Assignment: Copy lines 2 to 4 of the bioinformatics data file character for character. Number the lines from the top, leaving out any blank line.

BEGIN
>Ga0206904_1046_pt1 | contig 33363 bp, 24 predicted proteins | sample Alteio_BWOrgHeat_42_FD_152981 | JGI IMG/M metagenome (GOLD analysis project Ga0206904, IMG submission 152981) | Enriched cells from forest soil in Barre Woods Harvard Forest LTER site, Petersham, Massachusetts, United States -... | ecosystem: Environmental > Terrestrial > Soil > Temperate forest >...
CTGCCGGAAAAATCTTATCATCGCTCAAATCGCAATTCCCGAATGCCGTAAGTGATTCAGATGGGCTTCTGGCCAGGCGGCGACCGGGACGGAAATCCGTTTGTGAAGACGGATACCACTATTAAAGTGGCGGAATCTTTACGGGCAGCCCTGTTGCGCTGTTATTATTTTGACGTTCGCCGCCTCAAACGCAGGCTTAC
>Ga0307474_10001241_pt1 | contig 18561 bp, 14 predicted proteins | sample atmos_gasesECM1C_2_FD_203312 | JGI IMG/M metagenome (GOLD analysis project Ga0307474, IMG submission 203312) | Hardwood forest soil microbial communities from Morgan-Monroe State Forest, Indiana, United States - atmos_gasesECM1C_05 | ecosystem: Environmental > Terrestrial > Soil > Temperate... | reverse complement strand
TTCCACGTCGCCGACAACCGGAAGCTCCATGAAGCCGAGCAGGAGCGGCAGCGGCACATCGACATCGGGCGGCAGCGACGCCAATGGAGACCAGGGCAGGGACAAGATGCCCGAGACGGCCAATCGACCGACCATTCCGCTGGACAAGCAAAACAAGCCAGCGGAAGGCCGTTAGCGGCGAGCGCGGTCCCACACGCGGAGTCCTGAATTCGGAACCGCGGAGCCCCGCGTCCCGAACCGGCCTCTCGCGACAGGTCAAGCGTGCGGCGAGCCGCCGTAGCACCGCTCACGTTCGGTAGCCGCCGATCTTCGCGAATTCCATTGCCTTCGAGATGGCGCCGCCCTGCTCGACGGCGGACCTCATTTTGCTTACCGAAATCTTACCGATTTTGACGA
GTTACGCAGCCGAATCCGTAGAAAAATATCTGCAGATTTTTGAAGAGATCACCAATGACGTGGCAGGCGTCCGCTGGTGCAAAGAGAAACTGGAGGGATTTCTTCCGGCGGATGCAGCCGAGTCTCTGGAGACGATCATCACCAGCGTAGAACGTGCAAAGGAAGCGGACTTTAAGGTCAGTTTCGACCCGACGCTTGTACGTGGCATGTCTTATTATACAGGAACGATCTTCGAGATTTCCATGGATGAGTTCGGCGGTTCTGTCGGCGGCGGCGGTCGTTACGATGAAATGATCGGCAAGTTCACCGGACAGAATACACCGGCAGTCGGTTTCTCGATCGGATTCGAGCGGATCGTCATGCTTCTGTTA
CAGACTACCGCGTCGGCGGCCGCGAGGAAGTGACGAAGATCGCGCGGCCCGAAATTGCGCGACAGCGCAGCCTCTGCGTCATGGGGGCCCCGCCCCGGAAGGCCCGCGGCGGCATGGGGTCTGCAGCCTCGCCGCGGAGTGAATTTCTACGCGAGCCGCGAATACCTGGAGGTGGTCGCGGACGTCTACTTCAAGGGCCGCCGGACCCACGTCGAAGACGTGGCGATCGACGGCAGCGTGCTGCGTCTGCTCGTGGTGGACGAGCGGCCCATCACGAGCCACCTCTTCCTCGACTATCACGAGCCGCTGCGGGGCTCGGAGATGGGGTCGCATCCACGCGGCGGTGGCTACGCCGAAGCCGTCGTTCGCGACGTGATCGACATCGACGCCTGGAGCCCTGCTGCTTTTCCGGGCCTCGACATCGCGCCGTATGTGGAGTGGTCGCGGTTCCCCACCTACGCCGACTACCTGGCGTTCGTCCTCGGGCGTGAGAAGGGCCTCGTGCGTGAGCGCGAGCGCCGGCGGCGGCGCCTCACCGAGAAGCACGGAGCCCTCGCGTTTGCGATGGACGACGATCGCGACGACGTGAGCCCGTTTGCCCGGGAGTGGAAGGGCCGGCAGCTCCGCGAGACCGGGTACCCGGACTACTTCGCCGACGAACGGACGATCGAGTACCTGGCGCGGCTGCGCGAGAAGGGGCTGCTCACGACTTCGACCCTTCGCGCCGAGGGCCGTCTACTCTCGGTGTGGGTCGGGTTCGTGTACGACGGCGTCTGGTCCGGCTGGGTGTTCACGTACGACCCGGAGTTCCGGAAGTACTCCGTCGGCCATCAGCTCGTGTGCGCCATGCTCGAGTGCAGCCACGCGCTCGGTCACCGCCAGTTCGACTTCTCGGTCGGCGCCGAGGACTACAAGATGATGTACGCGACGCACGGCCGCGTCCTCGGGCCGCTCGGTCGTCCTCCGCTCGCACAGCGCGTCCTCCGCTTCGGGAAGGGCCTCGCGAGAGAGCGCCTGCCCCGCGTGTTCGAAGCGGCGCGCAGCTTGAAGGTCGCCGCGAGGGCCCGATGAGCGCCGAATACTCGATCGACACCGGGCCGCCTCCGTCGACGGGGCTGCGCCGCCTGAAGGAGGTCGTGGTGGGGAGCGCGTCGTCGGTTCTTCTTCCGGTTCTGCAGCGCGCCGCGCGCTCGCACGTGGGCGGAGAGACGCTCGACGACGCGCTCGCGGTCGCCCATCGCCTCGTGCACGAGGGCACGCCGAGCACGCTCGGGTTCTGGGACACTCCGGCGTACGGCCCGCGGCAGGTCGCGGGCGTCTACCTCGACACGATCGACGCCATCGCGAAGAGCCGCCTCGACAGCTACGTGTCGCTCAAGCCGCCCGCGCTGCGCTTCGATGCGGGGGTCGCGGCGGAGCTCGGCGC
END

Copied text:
CTGCCGGAAAAATCTTATCATCGCTCAAATCGCAATTCCCGAATGCCGTAAGTGATTCAGATGGGCTTCTGGCCAGGCGGCGACCGGGACGGAAATCCGTTTGTGAAGACGGATACCACTATTAAAGTGGCGGAATCTTTACGGGCAGCCCTGTTGCGCTGTTATTATTTTGACGTTCGCCGCCTCAAACGCAGGCTTAC
>Ga0307474_10001241_pt1 | contig 18561 bp, 14 predicted proteins | sample atmos_gasesECM1C_2_FD_203312 | JGI IMG/M metagenome (GOLD analysis project Ga0307474, IMG submission 203312) | Hardwood forest soil microbial communities from Morgan-Monroe State Forest, Indiana, United States - atmos_gasesECM1C_05 | ecosystem: Environmental > Terrestrial > Soil > Temperate... | reverse complement strand
TTCCACGTCGCCGACAACCGGAAGCTCCATGAAGCCGAGCAGGAGCGGCAGCGGCACATCGACATCGGGCGGCAGCGACGCCAATGGAGACCAGGGCAGGGACAAGATGCCCGAGACGGCCAATCGACCGACCATTCCGCTGGACAAGCAAAACAAGCCAGCGGAAGGCCGTTAGCGGCGAGCGCGGTCCCACACGCGGAGTCCTGAATTCGGAACCGCGGAGCCCCGCGTCCCGAACCGGCCTCTCGCGACAGGTCAAGCGTGCGGCGAGCCGCCGTAGCACCGCTCACGTTCGGTAGCCGCCGATCTTCGCGAATTCCATTGCCTTCGAGATGGCGCCGCCCTGCTCGACGGCGGACCTCATTTTGCTTACCGAAATCTTACCGATTTTGACGA